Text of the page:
George Bush’s presidential address on avian flu was welcome, even if it was clearly designed to achieve some public relations purposes. But it left out any coherent explanation as to how the US will deal with the woeful state of stockpiles of antiviral drugs. And, he did not explain why the US is actually embracing trade policies that make things worse -- for the United States.
As Bush pointed out, if a pandemic hits, it will likely take several months before an effective vaccine can be made available. In the meantime, the first line of defense against avian flu will be antiviral drugs. Despite its known shortcomings, oseltamivir, sold by Roche under the brand name of Tamiflu, is the best drug we have, for now. The Infectious Diseases Society of America recommends a stockpile large enough to treat half the population. The US stockpiles today are tiny -- enough to treat only 1 to 2 percent of the population. This is far lower than many other high-income countries, many of which have stockpiles large enough for 10 to 25 percent of their populations.
And these figures are based upon the assumption that each person will only need 10 doses of Tamiflu. But the actual course of treatment may require more doses, and use to prevent rather than treat avian flu could require ten times as much.
The situation is far worse in developing countries, most of which have no stockpiles of antiviral drugs at all.
Roche cannot meet the exploding demand for Tamiflu, and it is still trying to fight off or limit efforts by generic producers in Argentina, Canada, India, Korea, Taiwan and Thailand to produce cheap copies of the drug.
However, even if these countries succeed in issuing compulsory licenses to the Roche/Gillead patents on Tamiflu, to enable generic competition for the drug, the US will still have problems importing the medicine. This is because of a little known provision in a 2003 WTO agreement on patents and medicine. The United States elected to "opt-out" of the WTO provisions that would have allowed foreign countries to export generic medicines to the US, when there is a compulsory liciense on a patent.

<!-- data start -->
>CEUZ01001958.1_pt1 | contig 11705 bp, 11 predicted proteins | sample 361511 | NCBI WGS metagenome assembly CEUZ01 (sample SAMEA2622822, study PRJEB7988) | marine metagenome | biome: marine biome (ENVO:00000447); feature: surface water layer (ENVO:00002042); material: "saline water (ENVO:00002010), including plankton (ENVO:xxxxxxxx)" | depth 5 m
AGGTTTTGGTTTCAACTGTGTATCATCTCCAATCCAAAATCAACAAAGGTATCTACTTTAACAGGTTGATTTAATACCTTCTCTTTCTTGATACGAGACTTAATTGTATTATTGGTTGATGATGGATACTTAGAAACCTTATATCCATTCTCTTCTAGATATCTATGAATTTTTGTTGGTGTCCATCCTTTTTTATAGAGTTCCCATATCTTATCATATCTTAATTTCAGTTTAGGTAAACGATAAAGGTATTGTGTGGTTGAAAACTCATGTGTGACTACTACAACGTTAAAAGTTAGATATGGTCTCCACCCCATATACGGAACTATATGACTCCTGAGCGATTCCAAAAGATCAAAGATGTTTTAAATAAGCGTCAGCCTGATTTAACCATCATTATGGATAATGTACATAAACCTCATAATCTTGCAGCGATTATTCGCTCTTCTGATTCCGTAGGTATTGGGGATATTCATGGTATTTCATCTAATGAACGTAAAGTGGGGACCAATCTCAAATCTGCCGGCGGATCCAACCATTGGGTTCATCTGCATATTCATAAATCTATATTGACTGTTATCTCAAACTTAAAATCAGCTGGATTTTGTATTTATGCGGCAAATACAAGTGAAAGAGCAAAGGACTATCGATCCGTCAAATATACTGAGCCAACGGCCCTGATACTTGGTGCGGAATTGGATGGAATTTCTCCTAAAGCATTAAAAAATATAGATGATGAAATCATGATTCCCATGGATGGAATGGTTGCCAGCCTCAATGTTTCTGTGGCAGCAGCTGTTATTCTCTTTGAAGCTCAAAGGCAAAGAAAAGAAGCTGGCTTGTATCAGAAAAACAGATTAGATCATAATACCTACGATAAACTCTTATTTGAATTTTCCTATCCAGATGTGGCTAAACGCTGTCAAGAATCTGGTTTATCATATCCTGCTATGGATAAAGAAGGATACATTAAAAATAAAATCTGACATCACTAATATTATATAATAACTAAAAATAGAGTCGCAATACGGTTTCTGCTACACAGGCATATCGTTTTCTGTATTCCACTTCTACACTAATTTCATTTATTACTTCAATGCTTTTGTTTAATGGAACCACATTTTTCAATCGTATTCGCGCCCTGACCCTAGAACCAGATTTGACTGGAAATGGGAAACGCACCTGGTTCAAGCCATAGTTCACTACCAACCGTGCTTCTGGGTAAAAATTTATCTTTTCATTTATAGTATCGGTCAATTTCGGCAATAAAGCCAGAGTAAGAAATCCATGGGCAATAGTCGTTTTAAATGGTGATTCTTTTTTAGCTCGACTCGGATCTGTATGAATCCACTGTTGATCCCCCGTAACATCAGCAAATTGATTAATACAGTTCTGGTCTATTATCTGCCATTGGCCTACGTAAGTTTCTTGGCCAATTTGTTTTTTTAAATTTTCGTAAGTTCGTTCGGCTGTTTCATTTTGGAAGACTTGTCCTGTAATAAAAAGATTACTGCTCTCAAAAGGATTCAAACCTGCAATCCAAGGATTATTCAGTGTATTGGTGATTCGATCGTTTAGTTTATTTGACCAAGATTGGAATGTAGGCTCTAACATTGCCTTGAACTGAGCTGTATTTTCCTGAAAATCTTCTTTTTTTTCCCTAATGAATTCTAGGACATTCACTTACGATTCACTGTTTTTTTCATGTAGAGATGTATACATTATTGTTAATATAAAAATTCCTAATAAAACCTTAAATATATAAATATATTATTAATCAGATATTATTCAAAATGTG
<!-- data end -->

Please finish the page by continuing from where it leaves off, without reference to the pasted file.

The US "opt-out" was extreme. It covers every conceivable case, including cases of national emergency, such as flu pandemic, an anthrax attack, SARS, or anything else. Now the Bush Administration seeks to make this policy permanent, in negotiations taking place right now, so that it can be announced a the December WTO meeting in Hong Kong. This policy, which is coordinated with the European Commission, is designed to undermine compulsory licensing, and pressure poor countries not to use this tool. But now it will prevent the US from effectively harnassing the power of the market to produce needed stockples of generic Tamiflu.
As a consequence, we will wait years before we have the stockpiles, putting our citizens at risk.
This is the letter we sent to USTR about the WTO issue, and here is an earlier story I posted in the HuffPo, which describes the key role of White House official Karl Rove in the clause that prevents the US from importing generic medicines in a time of emergency.
Of course if we really wanted to get this right, we would adapt a much different policy toward stockpiling of medicines for emergencies. This is a proposal I recently wrote for the Financial Times.
For those who care about the rest of the world, you should know that the US government is also putting pressure on countries to stop compulsory licensing of Tamiflu, making prices higher and shortages worse. US trade officials are also asking poor countries to errect very significant barriers for the registration of generic drugs, using aggressive new demands for intellectual property rights in the scientific evidence from clinical trials that drugs are safe and effective. All of this is deeply resented and fuels anti-american sentiments. The US is also opposing a global treaty on medical R&D, that would promote global cooperation in funding new treatments for infectious diseases and other global public health problems, because it wants to focus on higher intellectual property rights as the only mechanism to address innovation in new medicines.